Kellogg World Alumni Magazine Spring 2005Kellogg School of Management
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  Robert Grady
  © Nathan Mandell
The Private Equity Conference held March 9, spotlighted the current golden era of private equity, which keynote speaker Robert E. Grady, managing partner of Carlyle Venture Partners, said has greatly benefited the U.S. economy.
Upcoming Kellogg School conferences:
  Biotechnology Conference — April 15-16, 2005
European Business Conference — April 20, 2005
Manufacturing Business Conference — May 11, 2005

Conferences create intellectual capital while testing student leadership

by Deborah Leigh Wood

When it comes to hosting quality conferences, the Kellogg School excels, mainly because of the second-year students who organize them, says Debra Steele, coordinator of special events at the school.

Over the last three years, Kellogg has orchestrated 36 conferences, most of them sold to capacity, attended by students, alumni and guest speakers from around the world. After undergoing a training program, conference coordinators set to work establishing a theme, soliciting sponsors and recruiting experts to deliver keynote speeches and participate on panels, among other details.

In addition to delivering valuable content for both practitioners and scholars, the conferences give student coordinators "a wonderful leadership opportunity that will serve them well when they graduate," says Gina Chiasson, assistant director of corporate relations, who, along with Steele, leads the training programs.

This year's initiatives included the Oct. 27 Finance Conference, which focused on restoring public confidence in light of corporate scandals. Business and financial institutions must employ in-house programs that go beyond the requirements of the Sarbanes-Oxley Act, said keynote speaker James Dollive, executive vice president and CFO of Kraft Foods.

The Leadership Conference, held Nov. 17, featured FBI Director Robert Mueller, who said that after 9/11 his priorities switched from running a crime-focused organization to one that combats terrorism. To make that switch, he said, "You have to identify leaders within your organization and make them part of your team."

The Women's Business Association Conference on Jan. 19 focused on succeeding professionally while also balancing family obligations. Clif Bar CEO Sheryl O'Loughlin '94 said merely acknowledging the tension of that challenge can help women make good choices.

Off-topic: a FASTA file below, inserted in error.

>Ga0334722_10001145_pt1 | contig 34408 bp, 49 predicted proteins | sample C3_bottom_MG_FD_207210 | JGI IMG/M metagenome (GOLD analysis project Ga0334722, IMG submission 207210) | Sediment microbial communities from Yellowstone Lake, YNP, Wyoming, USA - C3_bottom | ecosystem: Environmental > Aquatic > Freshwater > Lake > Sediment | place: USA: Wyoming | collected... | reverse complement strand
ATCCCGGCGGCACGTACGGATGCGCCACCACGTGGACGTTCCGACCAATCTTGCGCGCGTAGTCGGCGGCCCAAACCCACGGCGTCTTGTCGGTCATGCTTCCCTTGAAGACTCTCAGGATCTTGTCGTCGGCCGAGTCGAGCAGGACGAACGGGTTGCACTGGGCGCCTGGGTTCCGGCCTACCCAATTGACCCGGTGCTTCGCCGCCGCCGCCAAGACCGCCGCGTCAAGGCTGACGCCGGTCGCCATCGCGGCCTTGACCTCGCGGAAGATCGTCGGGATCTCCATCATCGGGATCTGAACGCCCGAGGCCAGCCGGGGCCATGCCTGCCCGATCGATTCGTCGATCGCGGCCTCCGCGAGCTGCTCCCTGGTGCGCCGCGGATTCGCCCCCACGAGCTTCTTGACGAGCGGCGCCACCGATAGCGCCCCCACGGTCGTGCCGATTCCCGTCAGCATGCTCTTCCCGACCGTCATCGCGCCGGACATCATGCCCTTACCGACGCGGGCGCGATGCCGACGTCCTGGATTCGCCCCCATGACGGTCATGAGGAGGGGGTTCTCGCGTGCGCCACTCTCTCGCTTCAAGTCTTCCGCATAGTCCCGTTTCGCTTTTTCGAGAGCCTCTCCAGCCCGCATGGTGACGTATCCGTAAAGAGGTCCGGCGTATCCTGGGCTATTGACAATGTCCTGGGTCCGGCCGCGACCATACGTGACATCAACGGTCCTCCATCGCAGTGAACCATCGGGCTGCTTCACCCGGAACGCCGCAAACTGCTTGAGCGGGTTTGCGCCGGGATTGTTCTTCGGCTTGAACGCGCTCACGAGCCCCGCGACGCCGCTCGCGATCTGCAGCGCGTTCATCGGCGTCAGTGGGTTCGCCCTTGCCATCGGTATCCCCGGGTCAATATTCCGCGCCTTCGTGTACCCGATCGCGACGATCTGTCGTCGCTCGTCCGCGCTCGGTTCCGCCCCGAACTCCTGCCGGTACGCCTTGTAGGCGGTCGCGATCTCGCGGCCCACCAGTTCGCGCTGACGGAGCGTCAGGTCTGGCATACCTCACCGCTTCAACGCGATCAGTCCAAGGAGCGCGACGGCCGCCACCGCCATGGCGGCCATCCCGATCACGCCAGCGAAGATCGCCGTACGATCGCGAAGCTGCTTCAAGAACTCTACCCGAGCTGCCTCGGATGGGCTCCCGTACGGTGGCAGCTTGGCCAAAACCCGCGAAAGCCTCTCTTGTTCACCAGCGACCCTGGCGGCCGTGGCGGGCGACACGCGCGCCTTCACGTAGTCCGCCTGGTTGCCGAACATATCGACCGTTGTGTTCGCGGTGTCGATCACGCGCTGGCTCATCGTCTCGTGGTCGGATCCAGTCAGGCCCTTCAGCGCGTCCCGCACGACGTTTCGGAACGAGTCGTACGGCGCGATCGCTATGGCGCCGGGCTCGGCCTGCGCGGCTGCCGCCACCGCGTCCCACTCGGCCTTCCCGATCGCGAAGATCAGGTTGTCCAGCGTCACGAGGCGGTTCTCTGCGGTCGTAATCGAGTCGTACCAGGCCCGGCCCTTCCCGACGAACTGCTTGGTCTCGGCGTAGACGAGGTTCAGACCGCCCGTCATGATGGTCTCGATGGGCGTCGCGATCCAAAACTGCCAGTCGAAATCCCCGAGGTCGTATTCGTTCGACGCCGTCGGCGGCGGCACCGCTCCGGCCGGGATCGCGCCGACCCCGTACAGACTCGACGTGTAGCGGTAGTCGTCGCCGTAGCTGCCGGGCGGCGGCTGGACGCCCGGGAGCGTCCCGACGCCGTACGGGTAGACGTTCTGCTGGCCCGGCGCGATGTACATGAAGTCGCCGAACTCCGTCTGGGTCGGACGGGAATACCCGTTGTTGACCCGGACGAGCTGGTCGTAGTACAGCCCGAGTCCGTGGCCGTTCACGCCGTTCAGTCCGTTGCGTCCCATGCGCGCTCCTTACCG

Private Equity Internship Program gives students firsthand experience
Now in its second year, the Private Equity Internship Program (PEIP) at the Kellogg School gives first-year students the opportunity to work at a private equity firm in the Chicago area for eight weeks in the summer.

"The firms benefit because they have talented students working for them. The students benefit because it greatly accelerates their learning of private equity," says Derrick K. Collins, clinical assistant professor of finance at Kellogg. Collins oversees PEIP and advises interns on writing a case study of the host company, a component of the internship.

The interns receive a half-credit and $1,000 a week, supported by the Levy Institute for Entrepreneurial Practice at the Kellogg School.


The Jan. 28–29 Marketing Conference emphasized the importance of flexibility, innovation and creativity to reach consumers in an increasingly competitive marketplace. One good example is consumer ethnography, or "deep hanging-out with consumers," said John F. Sherry Jr., Kellogg School professor of marketing.

Sometimes word-of-mouth turns out to be the best form of marketing, said second keynote speaker Gary Briggs '89, vice president and general manager of eBay Canada.

At the Feb. 12 Latin American Business Conference, Bruce Boren '95, CEO of Televisa Networks, said his company's rapid global growth is indicative of burgeoning trade between Latin America and other countries.

As Asia's culture and goods flow throughout the world, its business leaders grapple with how to offer improved goods and services and still remain competitive, said experts at the Feb. 26 Asian Business Conference. For the first time, the conference merged the Asian and Indian business conferences.

Pokémon is one company that has successfully made the transition, said Akira Chiba, president of Pokémon USA. The Japanese company markets its products in five languages. On the other hand, some storefront businesses in Asia engage in piracy to compete and are now facing litigation and shutdowns, said Guy Bouchet '94, vice president at A.T. Kearney.

©2002 Kellogg School of Management, Northwestern University